Reading time: 5 minutes

Before the region's political and economic transformation in the early 1990s, the history of Central European countries appeared to be a collection of unfulfilled dreams of freedom. Neither the revolutions of 1848, nor the uprisings against Soviet rule in Poland, Hungary, and Czechoslovakia, succeeded in bringing about the long-awaited changes. With the collapse of the communist bloc in 1989, however, a pathway was opened to democratization, full sovereignty, and a market economy. While the reintegration of the region into the Western world has brought partial economic successes, these countries have also been confronted with two interlinked pitfalls.

The first problem was their asymmetric dependence on the West for capital, technology imports and trade. Although the increased integration and dependence led to some early economic and technological gains, the continuing asymmetry between Central Europe and the West is now preventing the continuation or completion of integration. A way out of this catch-22 can be found in strengthening economic ties with other parts of the world.

The second pitfall is the contradiction that arises from the need for integration and the need for sovereignty, which has led to resentment against the EU in the region and triggered an opening towards East Asia. There were two reasons for this strategic move. On the one hand, economic integration and embeddedness in European supply chains has been effective in Central European countries, this embeddedness, nevertheless, has made these countries vulnerable to economic shocks and increasingly dependent on the West. On the other hand, as Western Europe's weight in the global economy has diminished, it is now increasingly unable to provide the necessary impetus for growth in the Central European region.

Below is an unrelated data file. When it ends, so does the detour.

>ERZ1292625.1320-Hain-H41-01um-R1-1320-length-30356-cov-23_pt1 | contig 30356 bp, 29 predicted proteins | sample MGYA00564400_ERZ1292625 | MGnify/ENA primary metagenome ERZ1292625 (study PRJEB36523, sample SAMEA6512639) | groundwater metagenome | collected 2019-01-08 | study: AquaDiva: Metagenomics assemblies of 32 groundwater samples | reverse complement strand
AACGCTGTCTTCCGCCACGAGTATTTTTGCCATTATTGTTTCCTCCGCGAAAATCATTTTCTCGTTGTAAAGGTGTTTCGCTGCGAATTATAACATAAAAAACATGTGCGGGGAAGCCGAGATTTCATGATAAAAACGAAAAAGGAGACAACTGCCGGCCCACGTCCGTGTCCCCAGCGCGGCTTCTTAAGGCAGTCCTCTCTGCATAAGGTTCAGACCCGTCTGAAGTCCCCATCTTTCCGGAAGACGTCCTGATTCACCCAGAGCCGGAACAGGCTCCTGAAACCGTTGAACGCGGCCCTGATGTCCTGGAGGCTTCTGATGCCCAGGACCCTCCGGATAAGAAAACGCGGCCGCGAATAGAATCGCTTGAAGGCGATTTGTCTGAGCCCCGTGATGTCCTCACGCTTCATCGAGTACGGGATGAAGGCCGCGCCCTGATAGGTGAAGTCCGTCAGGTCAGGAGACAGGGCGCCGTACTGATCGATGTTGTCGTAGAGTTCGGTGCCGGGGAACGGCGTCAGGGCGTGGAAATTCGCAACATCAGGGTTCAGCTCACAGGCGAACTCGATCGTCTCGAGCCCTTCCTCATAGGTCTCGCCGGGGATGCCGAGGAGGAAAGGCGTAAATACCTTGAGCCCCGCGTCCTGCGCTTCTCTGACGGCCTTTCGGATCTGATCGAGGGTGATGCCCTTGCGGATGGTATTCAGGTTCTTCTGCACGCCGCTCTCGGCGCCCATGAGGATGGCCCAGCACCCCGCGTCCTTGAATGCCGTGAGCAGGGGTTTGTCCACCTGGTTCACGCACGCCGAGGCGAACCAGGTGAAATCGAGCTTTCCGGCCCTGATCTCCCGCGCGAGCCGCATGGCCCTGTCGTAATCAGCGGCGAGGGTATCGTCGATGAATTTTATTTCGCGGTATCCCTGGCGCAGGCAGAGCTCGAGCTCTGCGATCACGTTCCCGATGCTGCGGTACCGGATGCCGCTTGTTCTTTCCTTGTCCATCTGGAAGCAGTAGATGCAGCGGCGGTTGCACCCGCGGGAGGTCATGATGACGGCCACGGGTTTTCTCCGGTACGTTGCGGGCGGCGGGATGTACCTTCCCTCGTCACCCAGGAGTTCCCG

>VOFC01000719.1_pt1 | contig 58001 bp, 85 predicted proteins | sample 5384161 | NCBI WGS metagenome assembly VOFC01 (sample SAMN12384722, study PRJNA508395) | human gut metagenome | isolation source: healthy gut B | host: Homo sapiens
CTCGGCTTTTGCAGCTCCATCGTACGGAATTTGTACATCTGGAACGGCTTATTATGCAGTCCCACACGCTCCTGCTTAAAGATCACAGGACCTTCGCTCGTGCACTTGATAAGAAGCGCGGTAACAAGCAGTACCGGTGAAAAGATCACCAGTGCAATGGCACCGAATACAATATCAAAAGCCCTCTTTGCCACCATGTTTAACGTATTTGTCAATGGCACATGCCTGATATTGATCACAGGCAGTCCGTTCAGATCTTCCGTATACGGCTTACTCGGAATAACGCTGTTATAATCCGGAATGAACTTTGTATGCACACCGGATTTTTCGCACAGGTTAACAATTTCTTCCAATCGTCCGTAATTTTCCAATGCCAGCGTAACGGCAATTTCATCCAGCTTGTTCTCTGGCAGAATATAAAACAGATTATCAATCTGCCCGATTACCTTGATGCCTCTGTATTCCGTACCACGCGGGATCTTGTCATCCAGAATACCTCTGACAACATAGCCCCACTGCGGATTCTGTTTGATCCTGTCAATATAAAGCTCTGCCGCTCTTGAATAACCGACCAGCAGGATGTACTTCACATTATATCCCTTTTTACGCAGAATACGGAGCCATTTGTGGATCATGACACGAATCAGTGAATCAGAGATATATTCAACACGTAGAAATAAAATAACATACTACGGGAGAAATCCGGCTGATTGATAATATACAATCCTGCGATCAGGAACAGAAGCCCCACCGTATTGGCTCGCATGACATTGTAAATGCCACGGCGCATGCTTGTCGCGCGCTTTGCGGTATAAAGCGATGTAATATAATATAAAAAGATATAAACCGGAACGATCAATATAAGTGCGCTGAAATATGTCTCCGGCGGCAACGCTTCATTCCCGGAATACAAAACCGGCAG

The 2008-2009 economic crisis was a sobering and bitter wake-up call for Central European countries. This disappointment coincided with the eurozone crisis, China's economic rise and Russia's increasingly confident foreign policy stance. As a result, the region turned towards the East, which in many cases took the form of officially stated strategies, a move that was not universally appreciated in the West. Since 2018-2019, the West has placed increasing pressure on Central Europe to change its policy towards the East. This pressure primarily comes from the European Commission and the United States which continues to have a strong influence in the region. In response, some Central European countries have changed the direction of their foreign policy, while others, such as Hungary and Serbia, have stuck to their position. In the meantime, the European Union has also gradually altered its approach to China, and the former strategic partner has now become a competitor to the EU. In this context, the question arises as to how the EU's so-called strategic autonomy in foreign policy can be advanced when it has neither a voice nor a strategy of its own on various global issues, but instead merely follows US foreign policy interests. Furthermore, the Russian-Ukrainian War has made clear the desire for strategic autonomy will not be achieved without military autonomy.